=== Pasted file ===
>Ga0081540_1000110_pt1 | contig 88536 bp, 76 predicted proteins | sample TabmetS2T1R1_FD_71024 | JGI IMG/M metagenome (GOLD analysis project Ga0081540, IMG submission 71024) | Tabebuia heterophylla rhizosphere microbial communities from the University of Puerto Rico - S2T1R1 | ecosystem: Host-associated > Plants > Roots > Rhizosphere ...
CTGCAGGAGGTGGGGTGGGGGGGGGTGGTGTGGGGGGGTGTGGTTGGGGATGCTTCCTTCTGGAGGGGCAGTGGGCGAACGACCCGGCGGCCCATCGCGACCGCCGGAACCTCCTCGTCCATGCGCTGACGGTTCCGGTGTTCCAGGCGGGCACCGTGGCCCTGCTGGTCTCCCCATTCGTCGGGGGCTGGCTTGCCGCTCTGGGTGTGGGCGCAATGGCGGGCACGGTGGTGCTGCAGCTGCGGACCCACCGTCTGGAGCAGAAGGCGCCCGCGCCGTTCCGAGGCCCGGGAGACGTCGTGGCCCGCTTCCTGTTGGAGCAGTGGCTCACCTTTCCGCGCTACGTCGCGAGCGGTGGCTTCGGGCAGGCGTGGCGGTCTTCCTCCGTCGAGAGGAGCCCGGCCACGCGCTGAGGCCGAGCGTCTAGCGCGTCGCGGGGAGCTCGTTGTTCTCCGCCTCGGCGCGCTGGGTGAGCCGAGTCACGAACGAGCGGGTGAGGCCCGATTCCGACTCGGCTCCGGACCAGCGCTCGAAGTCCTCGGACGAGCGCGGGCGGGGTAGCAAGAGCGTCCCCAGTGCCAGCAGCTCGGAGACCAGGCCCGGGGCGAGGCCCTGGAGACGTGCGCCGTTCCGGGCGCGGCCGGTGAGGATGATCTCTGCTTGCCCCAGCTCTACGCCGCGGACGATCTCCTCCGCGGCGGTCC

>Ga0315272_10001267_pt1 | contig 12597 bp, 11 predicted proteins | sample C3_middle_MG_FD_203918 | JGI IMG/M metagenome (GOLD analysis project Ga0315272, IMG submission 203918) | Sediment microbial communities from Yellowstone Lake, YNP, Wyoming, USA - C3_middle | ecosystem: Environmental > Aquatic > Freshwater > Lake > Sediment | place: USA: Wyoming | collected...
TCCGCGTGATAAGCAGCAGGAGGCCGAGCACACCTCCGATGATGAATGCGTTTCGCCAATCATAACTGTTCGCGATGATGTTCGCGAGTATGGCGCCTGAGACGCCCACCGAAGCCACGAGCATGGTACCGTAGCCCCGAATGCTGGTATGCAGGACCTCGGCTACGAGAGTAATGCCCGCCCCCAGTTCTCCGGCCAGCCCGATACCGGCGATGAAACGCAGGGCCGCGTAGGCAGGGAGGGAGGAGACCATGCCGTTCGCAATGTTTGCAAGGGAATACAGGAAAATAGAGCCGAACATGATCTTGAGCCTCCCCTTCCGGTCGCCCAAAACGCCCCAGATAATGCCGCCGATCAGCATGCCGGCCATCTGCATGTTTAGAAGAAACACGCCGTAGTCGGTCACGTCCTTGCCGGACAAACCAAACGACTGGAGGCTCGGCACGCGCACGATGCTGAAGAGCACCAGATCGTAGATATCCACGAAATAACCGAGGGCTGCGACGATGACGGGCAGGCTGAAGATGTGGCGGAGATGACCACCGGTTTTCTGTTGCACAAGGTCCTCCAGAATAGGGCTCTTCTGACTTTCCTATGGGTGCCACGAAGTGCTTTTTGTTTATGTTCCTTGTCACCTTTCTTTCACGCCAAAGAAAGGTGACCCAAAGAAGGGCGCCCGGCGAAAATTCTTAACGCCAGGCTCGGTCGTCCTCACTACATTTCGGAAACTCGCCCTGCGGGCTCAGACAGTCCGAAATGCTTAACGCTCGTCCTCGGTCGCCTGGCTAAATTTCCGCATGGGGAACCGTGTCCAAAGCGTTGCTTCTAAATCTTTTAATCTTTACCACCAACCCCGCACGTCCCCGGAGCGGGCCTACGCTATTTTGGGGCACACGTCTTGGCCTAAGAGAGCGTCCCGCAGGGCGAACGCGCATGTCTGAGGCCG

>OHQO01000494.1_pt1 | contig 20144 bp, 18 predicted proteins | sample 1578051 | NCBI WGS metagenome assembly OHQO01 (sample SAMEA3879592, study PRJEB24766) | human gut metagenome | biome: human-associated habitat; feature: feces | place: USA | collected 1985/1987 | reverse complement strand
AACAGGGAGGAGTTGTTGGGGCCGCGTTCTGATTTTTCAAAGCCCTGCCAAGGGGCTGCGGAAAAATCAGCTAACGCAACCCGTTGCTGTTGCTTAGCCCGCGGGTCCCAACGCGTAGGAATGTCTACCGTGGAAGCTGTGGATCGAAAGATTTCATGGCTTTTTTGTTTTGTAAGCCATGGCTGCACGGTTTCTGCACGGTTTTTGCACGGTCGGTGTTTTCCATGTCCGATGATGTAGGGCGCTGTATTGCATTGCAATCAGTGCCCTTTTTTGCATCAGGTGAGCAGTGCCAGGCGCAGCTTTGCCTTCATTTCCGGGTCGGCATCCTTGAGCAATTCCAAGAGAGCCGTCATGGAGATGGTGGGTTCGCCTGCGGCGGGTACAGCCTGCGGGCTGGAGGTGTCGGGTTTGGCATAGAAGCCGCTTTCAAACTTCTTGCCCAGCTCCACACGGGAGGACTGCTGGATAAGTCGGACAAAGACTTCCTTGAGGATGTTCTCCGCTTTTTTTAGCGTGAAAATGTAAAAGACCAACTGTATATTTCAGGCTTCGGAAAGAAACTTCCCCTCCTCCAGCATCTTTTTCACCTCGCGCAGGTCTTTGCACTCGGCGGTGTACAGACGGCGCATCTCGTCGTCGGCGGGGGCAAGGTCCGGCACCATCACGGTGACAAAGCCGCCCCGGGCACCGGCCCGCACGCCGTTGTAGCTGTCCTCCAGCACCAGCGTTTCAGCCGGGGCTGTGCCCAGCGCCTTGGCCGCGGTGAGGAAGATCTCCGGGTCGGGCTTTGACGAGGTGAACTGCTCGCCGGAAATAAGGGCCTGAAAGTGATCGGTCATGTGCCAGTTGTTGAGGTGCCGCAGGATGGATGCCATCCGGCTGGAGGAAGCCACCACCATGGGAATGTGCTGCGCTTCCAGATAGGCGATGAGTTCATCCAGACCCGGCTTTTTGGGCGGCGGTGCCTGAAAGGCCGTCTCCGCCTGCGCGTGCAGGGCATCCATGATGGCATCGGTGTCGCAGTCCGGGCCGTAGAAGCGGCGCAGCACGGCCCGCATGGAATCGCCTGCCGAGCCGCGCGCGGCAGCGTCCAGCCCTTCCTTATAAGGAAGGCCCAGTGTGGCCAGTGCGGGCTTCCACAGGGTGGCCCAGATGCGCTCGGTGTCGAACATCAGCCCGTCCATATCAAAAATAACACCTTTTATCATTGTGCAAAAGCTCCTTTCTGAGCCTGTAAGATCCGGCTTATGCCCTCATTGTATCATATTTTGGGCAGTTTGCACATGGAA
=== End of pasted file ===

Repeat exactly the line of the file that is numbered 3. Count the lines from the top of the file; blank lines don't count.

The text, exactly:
>Ga0315272_10001267_pt1 | contig 12597 bp, 11 predicted proteins | sample C3_middle_MG_FD_203918 | JGI IMG/M metagenome (GOLD analysis project Ga0315272, IMG submission 203918) | Sediment microbial communities from Yellowstone Lake, YNP, Wyoming, USA - C3_middle | ecosystem: Environmental > Aquatic > Freshwater > Lake > Sediment | place: USA: Wyoming | collected...